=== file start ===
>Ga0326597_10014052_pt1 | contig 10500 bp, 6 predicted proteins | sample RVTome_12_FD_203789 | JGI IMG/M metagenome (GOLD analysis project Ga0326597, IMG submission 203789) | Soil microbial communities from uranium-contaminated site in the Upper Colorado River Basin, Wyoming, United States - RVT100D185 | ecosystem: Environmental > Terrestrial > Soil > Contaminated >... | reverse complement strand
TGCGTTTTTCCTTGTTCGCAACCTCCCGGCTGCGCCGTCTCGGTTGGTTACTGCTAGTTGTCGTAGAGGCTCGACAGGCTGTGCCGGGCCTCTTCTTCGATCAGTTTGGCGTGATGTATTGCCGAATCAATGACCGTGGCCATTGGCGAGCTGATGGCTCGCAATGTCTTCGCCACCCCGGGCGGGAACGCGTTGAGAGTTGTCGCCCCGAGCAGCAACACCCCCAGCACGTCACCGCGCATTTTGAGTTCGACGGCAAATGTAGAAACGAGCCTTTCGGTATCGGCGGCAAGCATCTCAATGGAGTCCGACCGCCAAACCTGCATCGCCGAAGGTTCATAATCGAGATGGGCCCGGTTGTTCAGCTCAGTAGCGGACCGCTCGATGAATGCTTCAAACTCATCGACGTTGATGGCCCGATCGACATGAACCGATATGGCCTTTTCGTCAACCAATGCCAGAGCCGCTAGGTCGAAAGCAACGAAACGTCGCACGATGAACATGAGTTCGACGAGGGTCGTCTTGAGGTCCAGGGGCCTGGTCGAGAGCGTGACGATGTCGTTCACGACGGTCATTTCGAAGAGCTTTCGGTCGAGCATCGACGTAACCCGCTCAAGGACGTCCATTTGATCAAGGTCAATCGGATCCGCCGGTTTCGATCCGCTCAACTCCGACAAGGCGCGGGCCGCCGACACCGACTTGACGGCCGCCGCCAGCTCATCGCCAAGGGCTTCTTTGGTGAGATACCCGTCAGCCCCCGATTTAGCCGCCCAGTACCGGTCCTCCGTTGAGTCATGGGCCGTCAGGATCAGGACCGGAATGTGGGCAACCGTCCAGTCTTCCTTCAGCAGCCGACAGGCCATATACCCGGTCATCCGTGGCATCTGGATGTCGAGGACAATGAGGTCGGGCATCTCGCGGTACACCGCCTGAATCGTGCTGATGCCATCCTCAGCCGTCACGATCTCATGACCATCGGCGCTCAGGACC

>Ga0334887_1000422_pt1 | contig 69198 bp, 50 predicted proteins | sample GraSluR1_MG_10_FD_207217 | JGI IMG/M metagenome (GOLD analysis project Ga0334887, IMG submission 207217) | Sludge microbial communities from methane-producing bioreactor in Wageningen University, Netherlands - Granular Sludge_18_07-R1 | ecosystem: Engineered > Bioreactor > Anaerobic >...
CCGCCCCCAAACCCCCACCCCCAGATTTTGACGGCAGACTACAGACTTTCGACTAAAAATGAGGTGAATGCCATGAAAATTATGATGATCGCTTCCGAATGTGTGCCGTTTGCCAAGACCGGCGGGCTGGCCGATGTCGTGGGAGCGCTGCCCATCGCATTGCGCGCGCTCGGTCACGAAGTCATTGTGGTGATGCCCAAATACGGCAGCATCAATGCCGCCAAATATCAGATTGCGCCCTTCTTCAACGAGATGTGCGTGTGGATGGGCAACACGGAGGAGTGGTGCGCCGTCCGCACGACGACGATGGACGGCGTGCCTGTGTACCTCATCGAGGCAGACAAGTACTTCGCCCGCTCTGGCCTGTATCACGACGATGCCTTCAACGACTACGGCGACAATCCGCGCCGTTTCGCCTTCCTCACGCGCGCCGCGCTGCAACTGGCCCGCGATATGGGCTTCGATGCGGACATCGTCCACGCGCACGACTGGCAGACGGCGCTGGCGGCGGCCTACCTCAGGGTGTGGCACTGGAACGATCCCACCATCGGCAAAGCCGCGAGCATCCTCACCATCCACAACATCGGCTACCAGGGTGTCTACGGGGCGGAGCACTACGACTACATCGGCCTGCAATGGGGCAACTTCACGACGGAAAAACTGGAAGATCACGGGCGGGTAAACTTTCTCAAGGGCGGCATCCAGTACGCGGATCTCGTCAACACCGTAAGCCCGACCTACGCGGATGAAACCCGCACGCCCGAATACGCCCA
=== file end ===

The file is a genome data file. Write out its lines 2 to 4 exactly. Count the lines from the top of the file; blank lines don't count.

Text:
TGCGTTTTTCCTTGTTCGCAACCTCCCGGCTGCGCCGTCTCGGTTGGTTACTGCTAGTTGTCGTAGAGGCTCGACAGGCTGTGCCGGGCCTCTTCTTCGATCAGTTTGGCGTGATGTATTGCCGAATCAATGACCGTGGCCATTGGCGAGCTGATGGCTCGCAATGTCTTCGCCACCCCGGGCGGGAACGCGTTGAGAGTTGTCGCCCCGAGCAGCAACACCCCCAGCACGTCACCGCGCATTTTGAGTTCGACGGCAAATGTAGAAACGAGCCTTTCGGTATCGGCGGCAAGCATCTCAATGGAGTCCGACCGCCAAACCTGCATCGCCGAAGGTTCATAATCGAGATGGGCCCGGTTGTTCAGCTCAGTAGCGGACCGCTCGATGAATGCTTCAAACTCATCGACGTTGATGGCCCGATCGACATGAACCGATATGGCCTTTTCGTCAACCAATGCCAGAGCCGCTAGGTCGAAAGCAACGAAACGTCGCACGATGAACATGAGTTCGACGAGGGTCGTCTTGAGGTCCAGGGGCCTGGTCGAGAGCGTGACGATGTCGTTCACGACGGTCATTTCGAAGAGCTTTCGGTCGAGCATCGACGTAACCCGCTCAAGGACGTCCATTTGATCAAGGTCAATCGGATCCGCCGGTTTCGATCCGCTCAACTCCGACAAGGCGCGGGCCGCCGACACCGACTTGACGGCCGCCGCCAGCTCATCGCCAAGGGCTTCTTTGGTGAGATACCCGTCAGCCCCCGATTTAGCCGCCCAGTACCGGTCCTCCGTTGAGTCATGGGCCGTCAGGATCAGGACCGGAATGTGGGCAACCGTCCAGTCTTCCTTCAGCAGCCGACAGGCCATATACCCGGTCATCCGTGGCATCTGGATGTCGAGGACAATGAGGTCGGGCATCTCGCGGTACACCGCCTGAATCGTGCTGATGCCATCCTCAGCCGTCACGATCTCATGACCATCGGCGCTCAGGACC

>Ga0334887_1000422_pt1 | contig 69198 bp, 50 predicted proteins | sample GraSluR1_MG_10_FD_207217 | JGI IMG/M metagenome (GOLD analysis project Ga0334887, IMG submission 207217) | Sludge microbial communities from methane-producing bioreactor in Wageningen University, Netherlands - Granular Sludge_18_07-R1 | ecosystem: Engineered > Bioreactor > Anaerobic >...
CCGCCCCCAAACCCCCACCCCCAGATTTTGACGGCAGACTACAGACTTTCGACTAAAAATGAGGTGAATGCCATGAAAATTATGATGATCGCTTCCGAATGTGTGCCGTTTGCCAAGACCGGCGGGCTGGCCGATGTCGTGGGAGCGCTGCCCATCGCATTGCGCGCGCTCGGTCACGAAGTCATTGTGGTGATGCCCAAATACGGCAGCATCAATGCCGCCAAATATCAGATTGCGCCCTTCTTCAACGAGATGTGCGTGTGGATGGGCAACACGGAGGAGTGGTGCGCCGTCCGCACGACGACGATGGACGGCGTGCCTGTGTACCTCATCGAGGCAGACAAGTACTTCGCCCGCTCTGGCCTGTATCACGACGATGCCTTCAACGACTACGGCGACAATCCGCGCCGTTTCGCCTTCCTCACGCGCGCCGCGCTGCAACTGGCCCGCGATATGGGCTTCGATGCGGACATCGTCCACGCGCACGACTGGCAGACGGCGCTGGCGGCGGCCTACCTCAGGGTGTGGCACTGGAACGATCCCACCATCGGCAAAGCCGCGAGCATCCTCACCATCCACAACATCGGCTACCAGGGTGTCTACGGGGCGGAGCACTACGACTACATCGGCCTGCAATGGGGCAACTTCACGACGGAAAAACTGGAAGATCACGGGCGGGTAAACTTTCTCAAGGGCGGCATCCAGTACGCGGATCTCGTCAACACCGTAAGCCCGACCTACGCGGATGAAACCCGCACGCCCGAATACGCCCA